Proceedings of The Physiological Society

University of Central Lancashire (2002) J Physiol 543P, S229

Communications

Intracellular recordings from the photoreceptors of the cuttlefish, Sepia officinalis

G. Groeger and R. Williamson

The Marine Biological Association of the UK, The Laboratory, Citadel Hill, Plymouth PL1 2PB and Department of Biological Sciences, University of Plymouth, Plymouth PL4 8AA, UK


  • Figure 1. The upper trace shows an intracellular recording from a cuttlefish photoreceptor. The timing of the stimulus flash is shown in the lower trace.

Cuttlefish eyes are similar in size and visual performance to those of many vertebrates. Like its vertebrate analogue, it is a single chamber eye, with a variable pupil and accommodating lens, and is controlled by a complex set of oculomotor muscles. The retina has a foveal-like area, containing closely packed photoreceptors. However, the organisation of the cuttlefish retina is much simpler than equivalent vertebrate retinas as it contains only photoreceptors and some supporting cells. The bipolar, horizontal, amacrine and ganglion cells of the vertebrate eye have their analogues within the cuttlefish brain. As part of a larger study to investigate visual processing in the cuttlefish, we examine here the intracellular response of the retinal photoreceptors in Sepia officinalis to controlled flashes of light.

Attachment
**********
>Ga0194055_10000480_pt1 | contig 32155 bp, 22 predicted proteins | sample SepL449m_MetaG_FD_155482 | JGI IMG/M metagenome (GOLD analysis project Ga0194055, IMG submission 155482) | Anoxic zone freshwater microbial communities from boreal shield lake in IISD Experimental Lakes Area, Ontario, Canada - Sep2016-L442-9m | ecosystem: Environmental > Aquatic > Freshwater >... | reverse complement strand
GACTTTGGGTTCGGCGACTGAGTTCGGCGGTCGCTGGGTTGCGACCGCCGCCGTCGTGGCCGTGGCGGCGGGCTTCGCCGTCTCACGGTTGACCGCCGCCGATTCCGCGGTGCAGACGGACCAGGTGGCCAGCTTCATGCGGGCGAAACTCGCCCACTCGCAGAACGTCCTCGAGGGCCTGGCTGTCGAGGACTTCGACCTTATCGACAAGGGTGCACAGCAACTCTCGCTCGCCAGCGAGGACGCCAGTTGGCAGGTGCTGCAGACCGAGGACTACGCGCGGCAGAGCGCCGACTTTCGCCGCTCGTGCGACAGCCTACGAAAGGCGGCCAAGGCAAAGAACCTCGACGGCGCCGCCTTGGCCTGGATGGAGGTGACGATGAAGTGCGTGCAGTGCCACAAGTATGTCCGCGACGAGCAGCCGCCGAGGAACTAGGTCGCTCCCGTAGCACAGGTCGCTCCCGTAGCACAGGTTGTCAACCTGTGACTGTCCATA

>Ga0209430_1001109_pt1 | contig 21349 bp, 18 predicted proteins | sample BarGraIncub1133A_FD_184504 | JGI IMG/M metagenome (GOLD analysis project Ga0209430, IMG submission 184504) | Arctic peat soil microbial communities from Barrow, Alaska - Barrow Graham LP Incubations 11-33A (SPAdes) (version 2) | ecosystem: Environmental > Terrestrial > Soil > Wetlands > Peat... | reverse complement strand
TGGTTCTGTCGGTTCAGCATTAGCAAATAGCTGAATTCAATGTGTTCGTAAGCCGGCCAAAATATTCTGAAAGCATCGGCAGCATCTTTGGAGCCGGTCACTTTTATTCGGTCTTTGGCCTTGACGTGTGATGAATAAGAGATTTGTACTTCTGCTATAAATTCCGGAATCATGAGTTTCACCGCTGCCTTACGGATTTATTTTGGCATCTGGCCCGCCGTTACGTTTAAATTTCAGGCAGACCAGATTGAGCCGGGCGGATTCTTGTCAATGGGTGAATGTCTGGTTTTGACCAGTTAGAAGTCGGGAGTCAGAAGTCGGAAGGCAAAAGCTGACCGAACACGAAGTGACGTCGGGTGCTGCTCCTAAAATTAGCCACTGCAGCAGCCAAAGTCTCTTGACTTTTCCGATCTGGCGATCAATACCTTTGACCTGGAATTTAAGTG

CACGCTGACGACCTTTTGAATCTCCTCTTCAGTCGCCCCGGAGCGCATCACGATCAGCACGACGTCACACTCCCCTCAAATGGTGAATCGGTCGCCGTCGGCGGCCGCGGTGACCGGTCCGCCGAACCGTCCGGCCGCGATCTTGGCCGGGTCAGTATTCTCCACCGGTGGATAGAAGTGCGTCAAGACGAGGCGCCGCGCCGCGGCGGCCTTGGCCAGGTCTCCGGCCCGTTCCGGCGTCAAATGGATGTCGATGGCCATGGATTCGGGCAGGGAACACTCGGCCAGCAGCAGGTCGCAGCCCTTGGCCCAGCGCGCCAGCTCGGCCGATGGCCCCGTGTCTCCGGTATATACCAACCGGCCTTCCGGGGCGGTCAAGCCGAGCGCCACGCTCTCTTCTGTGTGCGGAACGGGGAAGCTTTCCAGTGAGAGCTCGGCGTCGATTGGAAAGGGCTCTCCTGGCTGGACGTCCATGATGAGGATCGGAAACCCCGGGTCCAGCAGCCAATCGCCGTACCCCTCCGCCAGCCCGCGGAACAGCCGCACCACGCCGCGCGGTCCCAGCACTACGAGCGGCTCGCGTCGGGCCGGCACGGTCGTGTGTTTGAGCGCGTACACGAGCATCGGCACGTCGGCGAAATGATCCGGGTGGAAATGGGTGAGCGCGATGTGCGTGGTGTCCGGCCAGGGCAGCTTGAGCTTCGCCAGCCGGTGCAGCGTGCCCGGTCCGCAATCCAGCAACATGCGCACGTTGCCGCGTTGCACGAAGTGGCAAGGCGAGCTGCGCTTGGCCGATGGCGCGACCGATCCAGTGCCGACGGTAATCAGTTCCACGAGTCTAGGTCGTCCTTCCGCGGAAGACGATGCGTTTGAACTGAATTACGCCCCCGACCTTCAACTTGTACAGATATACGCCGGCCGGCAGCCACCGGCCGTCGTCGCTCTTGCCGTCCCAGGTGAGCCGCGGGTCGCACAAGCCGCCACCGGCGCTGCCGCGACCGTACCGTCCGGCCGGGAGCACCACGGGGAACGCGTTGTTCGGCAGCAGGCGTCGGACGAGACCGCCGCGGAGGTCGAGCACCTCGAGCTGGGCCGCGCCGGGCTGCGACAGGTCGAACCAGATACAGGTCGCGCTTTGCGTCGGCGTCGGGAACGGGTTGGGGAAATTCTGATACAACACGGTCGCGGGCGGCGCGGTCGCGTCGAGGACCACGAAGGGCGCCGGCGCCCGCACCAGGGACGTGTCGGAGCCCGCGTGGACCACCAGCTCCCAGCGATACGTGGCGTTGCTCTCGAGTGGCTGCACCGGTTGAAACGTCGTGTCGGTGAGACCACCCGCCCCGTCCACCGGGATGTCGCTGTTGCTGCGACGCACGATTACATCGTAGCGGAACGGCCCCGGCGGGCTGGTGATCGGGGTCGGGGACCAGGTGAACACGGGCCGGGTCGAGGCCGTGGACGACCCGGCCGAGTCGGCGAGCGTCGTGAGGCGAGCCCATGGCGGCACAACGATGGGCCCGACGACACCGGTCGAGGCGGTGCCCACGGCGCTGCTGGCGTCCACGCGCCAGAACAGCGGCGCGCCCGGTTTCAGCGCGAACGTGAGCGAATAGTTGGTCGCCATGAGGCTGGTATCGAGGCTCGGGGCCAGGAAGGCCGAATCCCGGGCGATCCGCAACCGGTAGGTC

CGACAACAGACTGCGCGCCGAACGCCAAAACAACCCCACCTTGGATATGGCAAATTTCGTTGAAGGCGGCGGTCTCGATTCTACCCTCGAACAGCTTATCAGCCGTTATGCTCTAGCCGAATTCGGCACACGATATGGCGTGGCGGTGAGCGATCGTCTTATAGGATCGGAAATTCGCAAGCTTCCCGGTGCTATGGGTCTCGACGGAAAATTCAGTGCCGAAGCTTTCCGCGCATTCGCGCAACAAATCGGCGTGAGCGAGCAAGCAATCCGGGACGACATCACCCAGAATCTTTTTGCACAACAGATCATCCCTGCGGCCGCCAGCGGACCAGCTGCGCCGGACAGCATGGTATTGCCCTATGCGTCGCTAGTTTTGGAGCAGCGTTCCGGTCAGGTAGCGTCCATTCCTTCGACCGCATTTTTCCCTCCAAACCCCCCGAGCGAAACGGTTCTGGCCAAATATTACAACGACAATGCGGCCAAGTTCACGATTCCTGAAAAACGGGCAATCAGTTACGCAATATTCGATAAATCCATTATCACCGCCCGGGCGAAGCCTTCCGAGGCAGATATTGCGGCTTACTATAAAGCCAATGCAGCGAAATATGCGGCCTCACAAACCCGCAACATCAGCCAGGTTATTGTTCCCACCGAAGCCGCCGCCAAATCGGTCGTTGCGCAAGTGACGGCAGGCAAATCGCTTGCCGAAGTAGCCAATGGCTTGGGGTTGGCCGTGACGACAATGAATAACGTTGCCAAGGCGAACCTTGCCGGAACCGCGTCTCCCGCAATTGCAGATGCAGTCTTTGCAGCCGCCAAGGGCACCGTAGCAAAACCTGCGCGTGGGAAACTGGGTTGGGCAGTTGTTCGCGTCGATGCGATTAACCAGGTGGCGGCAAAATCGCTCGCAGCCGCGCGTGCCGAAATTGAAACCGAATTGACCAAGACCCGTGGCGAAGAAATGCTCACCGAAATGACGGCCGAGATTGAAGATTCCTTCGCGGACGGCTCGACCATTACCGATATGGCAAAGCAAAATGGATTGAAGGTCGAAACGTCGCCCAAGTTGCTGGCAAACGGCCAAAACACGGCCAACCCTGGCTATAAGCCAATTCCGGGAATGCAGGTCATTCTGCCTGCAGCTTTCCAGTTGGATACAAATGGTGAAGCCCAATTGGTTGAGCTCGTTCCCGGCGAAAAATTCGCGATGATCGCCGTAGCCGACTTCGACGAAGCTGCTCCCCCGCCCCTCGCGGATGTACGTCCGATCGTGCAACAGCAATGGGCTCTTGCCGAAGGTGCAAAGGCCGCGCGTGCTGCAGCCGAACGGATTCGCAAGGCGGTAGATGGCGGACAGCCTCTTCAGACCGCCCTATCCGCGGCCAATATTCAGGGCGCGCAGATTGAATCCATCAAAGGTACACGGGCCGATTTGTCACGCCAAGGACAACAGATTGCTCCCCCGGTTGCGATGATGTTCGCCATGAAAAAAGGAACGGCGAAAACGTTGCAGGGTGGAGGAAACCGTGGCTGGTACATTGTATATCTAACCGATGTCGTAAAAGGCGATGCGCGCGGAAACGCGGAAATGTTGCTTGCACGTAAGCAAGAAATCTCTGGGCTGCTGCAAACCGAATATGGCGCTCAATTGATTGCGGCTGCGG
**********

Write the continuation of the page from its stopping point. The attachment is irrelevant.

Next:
For experiments, an animal was anaesthetised by immersion in 2 % ethanol in seawater, humanely killed by decapitation, and then the eyes excised. The anterior portion of the eye was removed and pieces of retina, approximately 1 cm2, dissected free and placed in a recording dish perfused with chilled, artificial seawater. Intracellular recordings were obtained from photoreceptors using glass pipettes of about 100 MΩ resistances, when filled with 4 M potassium acetate.

Intracellular recordings from individual photoreceptors showed that they had membrane resting potentials of -61 ± 16.4 mV (mean ± S.D.; n = 20) in the dark-adapted condition, and that they responded to a controlled flash of light with a depolarising response of up to 45 mV. The shape and duration of the response is illustrated in Fig. 1. In about half of the recordings, a clear burst of action potentials was observed in response to the flash stimulus. As the flash duration was increased from 1 to 50 ms, the maximum amplitude of the response increased from 2 to 37 mV. Flashes longer than 50 ms produced a plateau in the response. For flash intensities within the range 1

Where applicable, experiments conform with Society ethical requirements